„From 1968 to 1970, I sometimes pasted up a quarterly catalog for a local nonprofit. While “cutting and pasting” with blades and glue, I imagined an interactive page makeup system that would simplify the process“, wrote Larry Tesler, the computer scientist who’s credited in history as the inventor of cut/copy and paste feature, in his „Personal History of Modeless Text Editing and Cut/Copy-Paste“.
Copy and paste feature became essential part for millions of people in their everyday usage of computers and we should all be thankful that Tesler worked as a catalog editor where he used pre-Computer-Age practice in which editors literally cut out sections of text with editing scissors and then paste them onto a new page.
This is where he picked up the term “cut-and-paste”.
„Before the computer age, the term cut and paste was publishing industry jargon“, said Tesler.
Altough he is a father of cut/copy and paste feature, Tesler with his team also developed the ‘click and type’ interface, whereby users click where they’d like to start typing, and many other features.
It all started right around 1970 when the chairman of Xerox, Peter McColough was reading forecasts that were even being made at that time of what was called the paperless society and the paperless office and where one day people would shuttle information through computer networks onto screens and push buttons and very little paper would ever get generated or produced or moved from one place to another.
„Well as someone who was the chairman of a company that built their entire fortune on, on copying large numbers of pieces of paper onto even larger numbers of pieces of paper he was understandably concerned about the paperless society and the paperless office, as to what this would to his business. So he decided that the best strategy for Xerox would be to get ahead of the problem instead of behind it and help create the paperless office and be the company that started and benefited from it“, said Tesler once.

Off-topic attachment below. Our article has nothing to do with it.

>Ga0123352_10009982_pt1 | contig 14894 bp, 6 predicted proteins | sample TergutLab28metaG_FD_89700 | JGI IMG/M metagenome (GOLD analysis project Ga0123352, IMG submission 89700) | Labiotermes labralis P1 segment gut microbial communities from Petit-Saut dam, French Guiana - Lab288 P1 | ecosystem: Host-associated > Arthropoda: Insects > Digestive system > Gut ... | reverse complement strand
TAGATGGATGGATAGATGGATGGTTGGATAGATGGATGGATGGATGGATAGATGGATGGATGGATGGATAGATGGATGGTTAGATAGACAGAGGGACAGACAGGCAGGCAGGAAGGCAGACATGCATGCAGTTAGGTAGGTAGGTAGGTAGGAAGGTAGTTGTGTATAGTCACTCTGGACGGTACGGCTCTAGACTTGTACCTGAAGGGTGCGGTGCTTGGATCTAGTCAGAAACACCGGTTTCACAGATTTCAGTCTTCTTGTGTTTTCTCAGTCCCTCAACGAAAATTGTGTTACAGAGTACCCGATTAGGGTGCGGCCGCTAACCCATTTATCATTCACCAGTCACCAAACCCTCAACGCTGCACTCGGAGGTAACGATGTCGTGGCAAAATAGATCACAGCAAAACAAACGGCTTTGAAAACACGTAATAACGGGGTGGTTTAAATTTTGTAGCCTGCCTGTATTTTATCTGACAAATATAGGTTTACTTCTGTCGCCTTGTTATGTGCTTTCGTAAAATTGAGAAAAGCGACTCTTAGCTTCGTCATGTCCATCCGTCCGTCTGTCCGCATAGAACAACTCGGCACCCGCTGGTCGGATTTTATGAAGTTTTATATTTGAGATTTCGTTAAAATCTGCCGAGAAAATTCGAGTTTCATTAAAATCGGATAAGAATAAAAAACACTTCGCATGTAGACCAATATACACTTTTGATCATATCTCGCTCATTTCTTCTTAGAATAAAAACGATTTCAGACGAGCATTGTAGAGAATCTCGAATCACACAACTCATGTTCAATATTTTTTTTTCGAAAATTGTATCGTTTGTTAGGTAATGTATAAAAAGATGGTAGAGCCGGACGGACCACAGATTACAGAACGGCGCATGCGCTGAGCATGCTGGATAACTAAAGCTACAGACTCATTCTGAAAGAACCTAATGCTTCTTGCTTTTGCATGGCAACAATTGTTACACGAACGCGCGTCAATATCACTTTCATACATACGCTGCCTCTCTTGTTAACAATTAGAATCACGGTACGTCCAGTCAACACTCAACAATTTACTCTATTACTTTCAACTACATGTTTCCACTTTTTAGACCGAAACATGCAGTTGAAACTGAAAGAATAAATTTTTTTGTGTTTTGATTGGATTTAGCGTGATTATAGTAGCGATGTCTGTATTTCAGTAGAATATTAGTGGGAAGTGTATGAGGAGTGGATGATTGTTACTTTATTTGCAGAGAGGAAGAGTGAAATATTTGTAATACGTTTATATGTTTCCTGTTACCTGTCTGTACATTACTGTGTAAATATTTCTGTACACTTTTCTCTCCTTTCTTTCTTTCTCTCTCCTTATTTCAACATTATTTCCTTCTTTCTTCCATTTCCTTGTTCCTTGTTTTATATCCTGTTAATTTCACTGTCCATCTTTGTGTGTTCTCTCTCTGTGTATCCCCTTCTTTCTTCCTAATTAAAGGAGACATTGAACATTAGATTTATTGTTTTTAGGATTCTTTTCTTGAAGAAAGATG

Peter McColough decided to set up a research center, PARC.
Tesler was hired as one of the computer geeks at Xerox PARC.
„During my first week on the job, Bill English asked me to work with another new hire, Jeff Rulifson, to develop a vision of the future of editing“ recalled Tesler.
„My suggestion to use cut and paste in both the page-makeup system and the galley editor delighted Ginn management.“
When Tim Mott came to PARC his job was to help Tesler implement the gallery editor, which Mott dubbed Gypsy.
To implement Gypsy, they took early version of the Bravo text editor running on Alto.
They used Bravo’s source code and replaced the modal user interface with a modeless one. At Ginn’s request, they added bold, italic, and underline type and a filing system that supported versions and drafts. The software took a few months to complete, but in that project they implemented a method of capturing text into a computer’s internal memory, i.e. “cut”/”copy,” and then inserting it somewhere else, i.e. “pasting.”
Gypsy introduced several modeless user interface features that are now standard. The user could:
• click between characters, see a blinking insertion point appear, and start typing;
• down-drag-up to select text;
• double-click a word to select it;
• move text in two steps called cut and paste;
• copy text in two steps called copy and paste; and
• to search, type or paste the search text into an editable field.
Although Larry Tesler and Tim Mott may have originated the concept of Cut and Paste in Palo Alto in the mid-70s, this concept wasn’t popularized until programs like WordPerfect put it into widespread use.
Tesler eventually moved on from Xerox PARC, and has had quite the fruitful life in the technology community over the decades – from working as a computer scientist at Apple, to being vice presidents at online shopping sites like Amazon and Yahoo!, to working in biotechnology.
However, no matter what he’s done over the past decades, many will always thank him for the cut/copy and paste.